The Australian investment bank Macquarie has shelved plans to float one of its funds on the London market, blaming its change of heart on poor market conditions.
The Macquarie Global Income Fund had hoped to raise as much as £300m by listing on AIM, in what would have been the company's first float on the London Stock Exchange. A spokesperson confirmed the launch had been abandoned. "We looked at [launching] a product earlier this year," she said, "but decided not to go ahead because market conditions were uncertain."
Although UK equity markets had a bumpy period over the summer, they have picked up in recent weeks. The company refused to comment on whether it would consider revisiting the float.
Reports in the financial trade press suggested that as well as tough market conditions, the company had also received a lukewarm welcome for the product from fund managers, who are reputed to be unimpressed with its high charges. The fund is also expected to have a large holding in several of Macquarie's infrastructure investments, which many of the same fund managers have only recently exited from.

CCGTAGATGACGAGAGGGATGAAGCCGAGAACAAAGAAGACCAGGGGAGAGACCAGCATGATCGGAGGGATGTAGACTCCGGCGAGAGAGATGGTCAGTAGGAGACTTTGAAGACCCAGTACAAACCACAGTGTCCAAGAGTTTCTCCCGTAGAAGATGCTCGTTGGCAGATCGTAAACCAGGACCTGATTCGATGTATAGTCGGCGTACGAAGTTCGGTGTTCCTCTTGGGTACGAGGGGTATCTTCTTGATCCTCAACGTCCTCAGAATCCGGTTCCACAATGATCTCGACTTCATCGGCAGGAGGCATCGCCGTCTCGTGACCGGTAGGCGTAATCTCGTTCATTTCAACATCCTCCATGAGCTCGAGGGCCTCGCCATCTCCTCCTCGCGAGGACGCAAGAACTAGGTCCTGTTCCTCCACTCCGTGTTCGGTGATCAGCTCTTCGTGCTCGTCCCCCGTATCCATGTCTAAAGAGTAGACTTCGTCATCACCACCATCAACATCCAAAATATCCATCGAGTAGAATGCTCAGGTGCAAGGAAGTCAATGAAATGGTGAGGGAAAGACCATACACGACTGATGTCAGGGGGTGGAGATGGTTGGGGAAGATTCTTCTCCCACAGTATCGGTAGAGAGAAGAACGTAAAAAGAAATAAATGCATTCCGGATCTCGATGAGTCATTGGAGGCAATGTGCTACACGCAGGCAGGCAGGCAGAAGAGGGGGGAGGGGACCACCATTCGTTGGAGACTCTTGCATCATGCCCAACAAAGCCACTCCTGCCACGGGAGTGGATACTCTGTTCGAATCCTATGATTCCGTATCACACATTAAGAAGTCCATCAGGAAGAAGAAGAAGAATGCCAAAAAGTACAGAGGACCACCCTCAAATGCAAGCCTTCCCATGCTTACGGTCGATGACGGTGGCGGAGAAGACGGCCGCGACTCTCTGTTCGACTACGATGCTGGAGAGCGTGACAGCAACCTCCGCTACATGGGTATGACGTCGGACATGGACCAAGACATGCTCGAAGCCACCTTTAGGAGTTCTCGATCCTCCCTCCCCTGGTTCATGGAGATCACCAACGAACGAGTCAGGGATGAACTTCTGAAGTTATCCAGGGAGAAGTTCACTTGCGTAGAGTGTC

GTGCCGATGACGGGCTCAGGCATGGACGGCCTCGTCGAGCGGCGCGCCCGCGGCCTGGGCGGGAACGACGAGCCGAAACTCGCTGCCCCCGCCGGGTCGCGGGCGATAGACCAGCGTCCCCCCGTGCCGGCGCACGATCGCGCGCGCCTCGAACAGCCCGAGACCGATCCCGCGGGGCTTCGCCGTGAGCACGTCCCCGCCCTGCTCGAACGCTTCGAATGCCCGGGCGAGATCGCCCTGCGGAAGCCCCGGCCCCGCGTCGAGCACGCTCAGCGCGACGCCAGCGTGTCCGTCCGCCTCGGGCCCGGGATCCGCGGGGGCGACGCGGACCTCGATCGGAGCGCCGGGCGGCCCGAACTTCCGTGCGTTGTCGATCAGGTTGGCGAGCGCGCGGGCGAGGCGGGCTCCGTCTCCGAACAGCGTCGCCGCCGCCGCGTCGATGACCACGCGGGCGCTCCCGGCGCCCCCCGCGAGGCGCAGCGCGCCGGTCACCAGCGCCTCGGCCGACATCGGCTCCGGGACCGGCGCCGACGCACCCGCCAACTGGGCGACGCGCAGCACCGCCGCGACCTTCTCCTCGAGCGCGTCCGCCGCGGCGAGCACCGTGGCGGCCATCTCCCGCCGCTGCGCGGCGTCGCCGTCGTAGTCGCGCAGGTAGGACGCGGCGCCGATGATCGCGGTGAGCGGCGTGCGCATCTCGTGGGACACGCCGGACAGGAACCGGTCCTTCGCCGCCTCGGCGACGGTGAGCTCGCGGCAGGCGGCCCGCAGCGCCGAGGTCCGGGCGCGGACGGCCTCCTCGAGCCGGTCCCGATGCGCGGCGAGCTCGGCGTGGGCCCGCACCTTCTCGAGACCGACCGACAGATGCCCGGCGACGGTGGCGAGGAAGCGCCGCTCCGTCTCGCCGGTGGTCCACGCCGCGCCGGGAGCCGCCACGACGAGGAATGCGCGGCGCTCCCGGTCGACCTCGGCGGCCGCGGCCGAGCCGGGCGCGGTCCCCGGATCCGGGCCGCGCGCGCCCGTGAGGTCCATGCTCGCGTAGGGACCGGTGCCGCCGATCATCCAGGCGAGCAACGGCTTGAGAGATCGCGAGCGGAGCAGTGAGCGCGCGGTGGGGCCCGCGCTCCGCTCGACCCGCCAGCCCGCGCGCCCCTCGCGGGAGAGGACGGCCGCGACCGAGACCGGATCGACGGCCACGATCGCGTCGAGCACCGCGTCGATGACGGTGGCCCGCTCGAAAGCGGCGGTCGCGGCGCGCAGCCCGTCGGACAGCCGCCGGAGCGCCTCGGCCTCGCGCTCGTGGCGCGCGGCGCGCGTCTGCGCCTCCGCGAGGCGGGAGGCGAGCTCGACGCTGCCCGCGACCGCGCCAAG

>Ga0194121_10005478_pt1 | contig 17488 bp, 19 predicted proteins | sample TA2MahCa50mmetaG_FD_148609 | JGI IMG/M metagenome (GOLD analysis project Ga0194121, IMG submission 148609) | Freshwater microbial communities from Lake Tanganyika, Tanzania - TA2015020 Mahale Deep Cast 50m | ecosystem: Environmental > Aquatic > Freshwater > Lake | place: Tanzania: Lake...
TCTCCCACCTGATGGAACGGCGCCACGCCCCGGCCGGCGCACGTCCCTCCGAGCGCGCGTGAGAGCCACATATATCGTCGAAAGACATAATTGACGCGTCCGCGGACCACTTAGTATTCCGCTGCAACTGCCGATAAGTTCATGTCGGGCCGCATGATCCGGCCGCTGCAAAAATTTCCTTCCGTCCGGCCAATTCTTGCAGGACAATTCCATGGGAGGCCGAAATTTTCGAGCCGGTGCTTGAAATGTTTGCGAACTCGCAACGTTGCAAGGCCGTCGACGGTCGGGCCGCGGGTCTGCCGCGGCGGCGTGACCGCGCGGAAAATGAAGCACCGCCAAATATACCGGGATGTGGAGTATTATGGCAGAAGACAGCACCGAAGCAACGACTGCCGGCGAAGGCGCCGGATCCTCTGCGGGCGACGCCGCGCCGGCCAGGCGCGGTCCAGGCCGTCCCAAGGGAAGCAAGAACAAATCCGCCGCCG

Fund managers believe infrastructure assets are overpriced due to the intense bidding wars for companies such as P&O and BAA over the past year.
The news came as Macquarie unveiled a hostile approach for an infrastructure asset, only days after winning the £8bn auction for Thames Water. Macquarie's latest target is Techem, a German company which meters water use and is worth about €1.1bn (£737m). Macquarie's European Infrastructure II fund has already acquired a 17 per cent stake in the company, and is looking to get a majority share.Reuse content